The brittle is back
Candy making raises funds for Ironton church
There was a whole lot of shaking (and stirring and cracking) going on down at Greater Faith Apostolic Church in Ironton.
The aroma wafted through the halls, into the sanctuary and down to the basement.
You could hear the smacking sounds of baking sheets hitting the floor; the sounds of cracking, breaking and snapping; the sounds of laughter and fellowship.
This year marked the fourth year the church on Sixth and Spruce streets got together for the labor-intensive job of making crispy, crunchy, peanut buttery brittle for a fundraiser to put money back into the general church fund.
Pastor Jeremy Sherrill said that the church has had setbacks this year, but the peanut brittle funds would go toward recovery.
“It’s a good fundraiser for our church,” Sherrill said. “It sells itself. It moves pretty good.”
It moves so well in fact, that Sherrill said that some Food Fair stores put in an order of 450 8-ounce tubs of the brittle to be sold in the stores.
He said that a lot of the brittle would be sold to banks and convenience stores or sold door-to-door and by personal phone calls.
Sherrill said that this year’s lot of peanut brittle would be named in honor of a long-time helper of the fundraiser, Ethel Jackson. He said that even though she wouldn’t be helping in the kitchen, she would still be making phone calls to sell Ethel Mae’s Old-Fashioned Candy.
After four days of cooking and packing the brittle, the church would go through 440 pounds of peanuts and about 425 pounds of sugar. They would pack up anywhere from 1,500 to 2,000 containers.
Sherrill said the church began on Thursday and worked from 9 a.m. to 9 p.m. with at least 10 people working per shift.
“When it gets cooler, people know to start asking about it,” said Michelle Brown as she stirred the bubbling peanut, corn syrup and sugar mixture.
Brown said that she has been helping with the brittle fundraiser every year. Her father, Major Cox, also stirring a pot of peanuts, has been helping from the beginning.
Jerry Burton was also stirring a pot on the stove. He said that when the bubbling mixture reaches 305 degrees, it is ready to move onto the next step of the process.
“After you do it for a while, you get an eye for it,” Burton said. He said that the peanuts and the gooey mixture start to turn a golden color, gets thicker and starts to put off a different aroma.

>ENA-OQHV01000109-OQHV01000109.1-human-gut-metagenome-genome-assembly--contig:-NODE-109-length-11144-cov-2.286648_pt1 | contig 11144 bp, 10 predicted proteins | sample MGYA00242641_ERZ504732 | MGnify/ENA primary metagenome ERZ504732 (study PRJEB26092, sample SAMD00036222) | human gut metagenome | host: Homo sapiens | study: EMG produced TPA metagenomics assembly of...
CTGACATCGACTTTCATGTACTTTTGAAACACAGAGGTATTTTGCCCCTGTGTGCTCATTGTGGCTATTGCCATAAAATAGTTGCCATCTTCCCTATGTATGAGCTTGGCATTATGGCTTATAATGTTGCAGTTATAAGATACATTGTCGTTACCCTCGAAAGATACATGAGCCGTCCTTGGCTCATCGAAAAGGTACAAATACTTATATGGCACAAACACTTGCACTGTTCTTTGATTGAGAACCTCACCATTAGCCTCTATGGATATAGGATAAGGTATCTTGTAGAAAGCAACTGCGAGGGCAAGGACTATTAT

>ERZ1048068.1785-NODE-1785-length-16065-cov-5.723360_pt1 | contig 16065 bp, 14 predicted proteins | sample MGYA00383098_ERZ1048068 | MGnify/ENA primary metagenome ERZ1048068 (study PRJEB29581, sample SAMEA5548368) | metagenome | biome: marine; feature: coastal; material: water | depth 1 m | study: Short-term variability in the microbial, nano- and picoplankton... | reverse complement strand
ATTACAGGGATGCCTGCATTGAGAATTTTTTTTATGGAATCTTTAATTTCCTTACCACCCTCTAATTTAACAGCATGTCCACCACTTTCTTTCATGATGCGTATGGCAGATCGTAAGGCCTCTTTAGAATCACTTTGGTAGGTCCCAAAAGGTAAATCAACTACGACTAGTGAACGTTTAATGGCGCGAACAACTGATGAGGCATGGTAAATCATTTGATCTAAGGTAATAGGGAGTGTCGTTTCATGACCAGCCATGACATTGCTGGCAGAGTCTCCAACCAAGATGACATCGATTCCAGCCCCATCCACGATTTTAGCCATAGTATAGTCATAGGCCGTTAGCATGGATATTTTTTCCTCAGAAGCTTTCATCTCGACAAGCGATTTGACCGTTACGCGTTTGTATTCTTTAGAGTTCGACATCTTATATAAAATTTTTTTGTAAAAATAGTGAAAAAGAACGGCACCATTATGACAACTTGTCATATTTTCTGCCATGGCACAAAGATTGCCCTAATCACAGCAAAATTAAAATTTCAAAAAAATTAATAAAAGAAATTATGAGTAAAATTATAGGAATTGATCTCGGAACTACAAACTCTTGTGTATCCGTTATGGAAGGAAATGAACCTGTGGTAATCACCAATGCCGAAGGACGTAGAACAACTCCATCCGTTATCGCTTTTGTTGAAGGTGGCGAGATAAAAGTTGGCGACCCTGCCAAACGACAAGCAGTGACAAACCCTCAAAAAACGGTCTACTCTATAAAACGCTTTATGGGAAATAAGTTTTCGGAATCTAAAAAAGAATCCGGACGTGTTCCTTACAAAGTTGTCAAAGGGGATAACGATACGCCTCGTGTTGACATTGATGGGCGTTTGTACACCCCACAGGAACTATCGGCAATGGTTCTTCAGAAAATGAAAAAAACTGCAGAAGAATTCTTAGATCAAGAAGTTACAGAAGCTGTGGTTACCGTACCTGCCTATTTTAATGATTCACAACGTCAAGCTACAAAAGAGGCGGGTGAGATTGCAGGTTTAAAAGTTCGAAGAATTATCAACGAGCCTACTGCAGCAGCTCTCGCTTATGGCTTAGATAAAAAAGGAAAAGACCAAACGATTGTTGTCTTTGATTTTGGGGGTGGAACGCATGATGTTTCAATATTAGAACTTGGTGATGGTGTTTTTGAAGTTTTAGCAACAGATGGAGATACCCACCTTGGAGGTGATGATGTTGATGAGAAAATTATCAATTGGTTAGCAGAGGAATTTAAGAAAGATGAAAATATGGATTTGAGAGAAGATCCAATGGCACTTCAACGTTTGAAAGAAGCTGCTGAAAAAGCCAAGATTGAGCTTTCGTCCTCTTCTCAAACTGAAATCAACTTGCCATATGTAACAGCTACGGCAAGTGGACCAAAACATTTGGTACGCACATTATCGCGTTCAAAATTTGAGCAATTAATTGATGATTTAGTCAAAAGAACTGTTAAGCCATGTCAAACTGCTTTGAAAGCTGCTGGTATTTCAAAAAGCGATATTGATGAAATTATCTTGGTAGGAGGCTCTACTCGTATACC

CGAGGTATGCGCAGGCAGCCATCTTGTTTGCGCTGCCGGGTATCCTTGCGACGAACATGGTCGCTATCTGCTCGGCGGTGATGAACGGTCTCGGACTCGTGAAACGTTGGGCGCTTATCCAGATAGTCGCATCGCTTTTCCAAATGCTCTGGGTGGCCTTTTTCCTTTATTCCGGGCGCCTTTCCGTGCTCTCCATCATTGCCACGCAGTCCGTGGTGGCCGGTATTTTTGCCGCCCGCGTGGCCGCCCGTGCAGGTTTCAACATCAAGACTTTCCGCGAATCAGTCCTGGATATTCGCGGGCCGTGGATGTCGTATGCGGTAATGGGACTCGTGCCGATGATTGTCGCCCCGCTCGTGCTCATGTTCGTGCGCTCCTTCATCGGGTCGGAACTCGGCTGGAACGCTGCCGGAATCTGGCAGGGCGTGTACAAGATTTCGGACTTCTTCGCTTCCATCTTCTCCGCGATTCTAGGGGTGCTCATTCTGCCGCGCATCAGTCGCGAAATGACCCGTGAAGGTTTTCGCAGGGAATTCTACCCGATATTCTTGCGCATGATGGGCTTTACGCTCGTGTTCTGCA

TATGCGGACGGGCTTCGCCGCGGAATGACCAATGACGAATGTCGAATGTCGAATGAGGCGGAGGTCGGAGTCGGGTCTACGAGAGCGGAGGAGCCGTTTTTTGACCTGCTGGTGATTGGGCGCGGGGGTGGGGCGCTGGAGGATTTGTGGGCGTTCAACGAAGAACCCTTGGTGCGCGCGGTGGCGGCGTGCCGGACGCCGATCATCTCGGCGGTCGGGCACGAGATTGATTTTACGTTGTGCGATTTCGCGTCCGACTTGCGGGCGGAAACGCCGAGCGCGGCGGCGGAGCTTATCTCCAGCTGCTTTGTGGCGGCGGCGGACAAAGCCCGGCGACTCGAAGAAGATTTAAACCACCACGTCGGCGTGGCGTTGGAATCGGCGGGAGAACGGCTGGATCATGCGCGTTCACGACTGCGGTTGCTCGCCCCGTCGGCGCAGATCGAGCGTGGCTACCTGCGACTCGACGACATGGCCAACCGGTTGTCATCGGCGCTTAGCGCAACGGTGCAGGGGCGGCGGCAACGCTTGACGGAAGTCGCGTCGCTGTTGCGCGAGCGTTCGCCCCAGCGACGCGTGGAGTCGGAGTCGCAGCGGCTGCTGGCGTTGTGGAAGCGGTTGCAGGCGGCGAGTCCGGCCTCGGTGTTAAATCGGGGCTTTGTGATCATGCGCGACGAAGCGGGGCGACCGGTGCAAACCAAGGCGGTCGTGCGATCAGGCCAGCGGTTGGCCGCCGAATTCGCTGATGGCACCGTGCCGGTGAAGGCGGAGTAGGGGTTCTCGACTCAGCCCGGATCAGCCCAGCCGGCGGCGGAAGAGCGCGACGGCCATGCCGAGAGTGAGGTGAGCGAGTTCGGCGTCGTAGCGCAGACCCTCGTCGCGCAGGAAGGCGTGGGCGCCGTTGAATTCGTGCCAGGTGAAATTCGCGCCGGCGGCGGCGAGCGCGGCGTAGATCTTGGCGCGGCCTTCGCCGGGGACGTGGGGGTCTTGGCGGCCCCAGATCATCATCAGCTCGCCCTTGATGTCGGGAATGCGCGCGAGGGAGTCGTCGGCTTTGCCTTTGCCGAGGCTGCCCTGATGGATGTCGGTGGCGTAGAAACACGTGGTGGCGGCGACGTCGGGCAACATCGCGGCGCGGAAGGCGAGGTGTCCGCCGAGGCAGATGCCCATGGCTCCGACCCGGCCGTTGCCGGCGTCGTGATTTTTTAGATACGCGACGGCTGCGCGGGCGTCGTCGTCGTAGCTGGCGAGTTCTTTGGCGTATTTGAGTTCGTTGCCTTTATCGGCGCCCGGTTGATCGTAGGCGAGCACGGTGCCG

The super-hot mixture must be continually stirred to keep the peanuts from sticking to the bottom of the pan or burning.
When the mixture is ready, it is removed from the heat. Butter, salt and baking soda is then stirred in, making the mixture thicken and rise. When it has finished rising, it is poured onto a baking sheet. Each pot has enough brittle mixture to make three sheets, which makes 12, 4-ounce bags of brittle.
Burton’s wife, Debbie, was waiting on each baking sheet. She would shake the sheet of brittle to spread it out and then drop it on the floor to get out all the air bubbles.
“It’s one of my preferred jobs,” she said. “I’m a four-year veteran.”
She also said she likes helping with the brittle because she would do anything for the church.
“It’s a good fundraiser. It’s good fellowship and it’s good peanut brittle.”
“It brings the church together,” said Carla Clark, also shaking and dropping sheets of brittle.
Clark, a newer member of the church, said that she made her own candies at home and thought that helping with this would help her to get to know everyone.
“I’ve had fun. It’s been a fun process,” she said.
Jean Conley, also new to the church, helped with breaking up, weighing and packaging the brittle.
“I’m loving it,” Conley said. “It’s been fun, everybody’s been great.”
It was estimated that each person packaging the brittle made 240 packs per hour.
The peanut brittle is available in 4-ounce packs for $1 or 8-ounce tubs for $2. To purchase some directly from the church, call 532-1147.